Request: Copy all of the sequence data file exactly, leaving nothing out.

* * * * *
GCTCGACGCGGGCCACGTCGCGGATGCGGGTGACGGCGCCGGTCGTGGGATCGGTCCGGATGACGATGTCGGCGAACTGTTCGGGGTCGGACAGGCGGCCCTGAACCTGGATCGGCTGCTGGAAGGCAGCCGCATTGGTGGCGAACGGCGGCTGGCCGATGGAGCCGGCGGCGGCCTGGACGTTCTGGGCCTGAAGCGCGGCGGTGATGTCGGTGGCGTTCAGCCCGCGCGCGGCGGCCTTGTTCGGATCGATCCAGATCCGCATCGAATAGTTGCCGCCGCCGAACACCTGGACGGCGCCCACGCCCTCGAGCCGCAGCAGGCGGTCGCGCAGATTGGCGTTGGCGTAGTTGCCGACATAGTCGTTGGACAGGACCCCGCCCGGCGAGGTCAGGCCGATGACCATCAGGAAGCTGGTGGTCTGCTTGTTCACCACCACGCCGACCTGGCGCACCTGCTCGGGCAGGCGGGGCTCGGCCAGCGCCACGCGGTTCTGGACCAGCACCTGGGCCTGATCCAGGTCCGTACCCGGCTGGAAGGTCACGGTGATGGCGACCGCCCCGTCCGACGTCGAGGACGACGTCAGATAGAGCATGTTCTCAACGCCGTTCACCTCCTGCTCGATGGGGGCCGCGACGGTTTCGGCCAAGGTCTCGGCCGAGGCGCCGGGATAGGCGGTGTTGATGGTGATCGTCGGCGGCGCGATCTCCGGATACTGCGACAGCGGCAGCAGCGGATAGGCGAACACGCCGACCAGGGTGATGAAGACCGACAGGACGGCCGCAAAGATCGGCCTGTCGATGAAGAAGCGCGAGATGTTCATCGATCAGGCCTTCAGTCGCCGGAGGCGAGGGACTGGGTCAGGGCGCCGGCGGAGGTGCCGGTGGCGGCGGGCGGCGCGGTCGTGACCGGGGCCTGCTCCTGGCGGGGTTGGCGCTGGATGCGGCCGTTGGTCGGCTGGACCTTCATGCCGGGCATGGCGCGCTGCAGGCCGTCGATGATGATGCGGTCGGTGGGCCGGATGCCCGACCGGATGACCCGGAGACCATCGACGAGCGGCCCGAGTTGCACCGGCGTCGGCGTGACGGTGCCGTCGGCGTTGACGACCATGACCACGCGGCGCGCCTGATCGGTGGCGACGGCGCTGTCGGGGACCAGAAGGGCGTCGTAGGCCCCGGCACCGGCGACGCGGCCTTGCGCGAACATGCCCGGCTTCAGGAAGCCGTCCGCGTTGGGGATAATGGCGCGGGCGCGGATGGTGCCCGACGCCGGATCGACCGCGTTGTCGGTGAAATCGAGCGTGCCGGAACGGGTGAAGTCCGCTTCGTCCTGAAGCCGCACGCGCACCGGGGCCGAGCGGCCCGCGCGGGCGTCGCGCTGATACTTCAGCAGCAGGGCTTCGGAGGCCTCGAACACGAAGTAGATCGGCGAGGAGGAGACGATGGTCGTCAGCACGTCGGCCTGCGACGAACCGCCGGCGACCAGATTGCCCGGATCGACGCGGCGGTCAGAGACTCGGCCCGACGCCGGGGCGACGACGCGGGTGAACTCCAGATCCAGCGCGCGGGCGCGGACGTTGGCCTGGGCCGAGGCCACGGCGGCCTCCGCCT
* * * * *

GCTCGACGCGGGCCACGTCGCGGATGCGGGTGACGGCGCCGGTCGTGGGATCGGTCCGGATGACGATGTCGGCGAACTGTTCGGGGTCGGACAGGCGGCCCTGAACCTGGATCGGCTGCTGGAAGGCAGCCGCATTGGTGGCGAACGGCGGCTGGCCGATGGAGCCGGCGGCGGCCTGGACGTTCTGGGCCTGAAGCGCGGCGGTGATGTCGGTGGCGTTCAGCCCGCGCGCGGCGGCCTTGTTCGGATCGATCCAGATCCGCATCGAATAGTTGCCGCCGCCGAACACCTGGACGGCGCCCACGCCCTCGAGCCGCAGCAGGCGGTCGCGCAGATTGGCGTTGGCGTAGTTGCCGACATAGTCGTTGGACAGGACCCCGCCCGGCGAGGTCAGGCCGATGACCATCAGGAAGCTGGTGGTCTGCTTGTTCACCACCACGCCGACCTGGCGCACCTGCTCGGGCAGGCGGGGCTCGGCCAGCGCCACGCGGTTCTGGACCAGCACCTGGGCCTGATCCAGGTCCGTACCCGGCTGGAAGGTCACGGTGATGGCGACCGCCCCGTCCGACGTCGAGGACGACGTCAGATAGAGCATGTTCTCAACGCCGTTCACCTCCTGCTCGATGGGGGCCGCGACGGTTTCGGCCAAGGTCTCGGCCGAGGCGCCGGGATAGGCGGTGTTGATGGTGATCGTCGGCGGCGCGATCTCCGGATACTGCGACAGCGGCAGCAGCGGATAGGCGAACACGCCGACCAGGGTGATGAAGACCGACAGGACGGCCGCAAAGATCGGCCTGTCGATGAAGAAGCGCGAGATGTTCATCGATCAGGCCTTCAGTCGCCGGAGGCGAGGGACTGGGTCAGGGCGCCGGCGGAGGTGCCGGTGGCGGCGGGCGGCGCGGTCGTGACCGGGGCCTGCTCCTGGCGGGGTTGGCGCTGGATGCGGCCGTTGGTCGGCTGGACCTTCATGCCGGGCATGGCGCGCTGCAGGCCGTCGATGATGATGCGGTCGGTGGGCCGGATGCCCGACCGGATGACCCGGAGACCATCGACGAGCGGCCCGAGTTGCACCGGCGTCGGCGTGACGGTGCCGTCGGCGTTGACGACCATGACCACGCGGCGCGCCTGATCGGTGGCGACGGCGCTGTCGGGGACCAGAAGGGCGTCGTAGGCCCCGGCACCGGCGACGCGGCCTTGCGCGAACATGCCCGGCTTCAGGAAGCCGTCCGCGTTGGGGATAATGGCGCGGGCGCGGATGGTGCCCGACGCCGGATCGACCGCGTTGTCGGTGAAATCGAGCGTGCCGGAACGGGTGAAGTCCGCTTCGTCCTGAAGCCGCACGCGCACCGGGGCCGAGCGGCCCGCGCGGGCGTCGCGCTGATACTTCAGCAGCAGGGCTTCGGAGGCCTCGAACACGAAGTAGATCGGCGAGGAGGAGACGATGGTCGTCAGCACGTCGGCCTGCGACGAACCGCCGGCGACCAGATTGCCCGGATCGACGCGGCGGTCAGAGACTCGGCCCGACGCCGGGGCGACGACGCGGGTGAACTCCAGATCCAGCGCGCGGGCGCGGACGTTGGCCTGGGCCGAGGCCACGGCGGCCTCCGCCT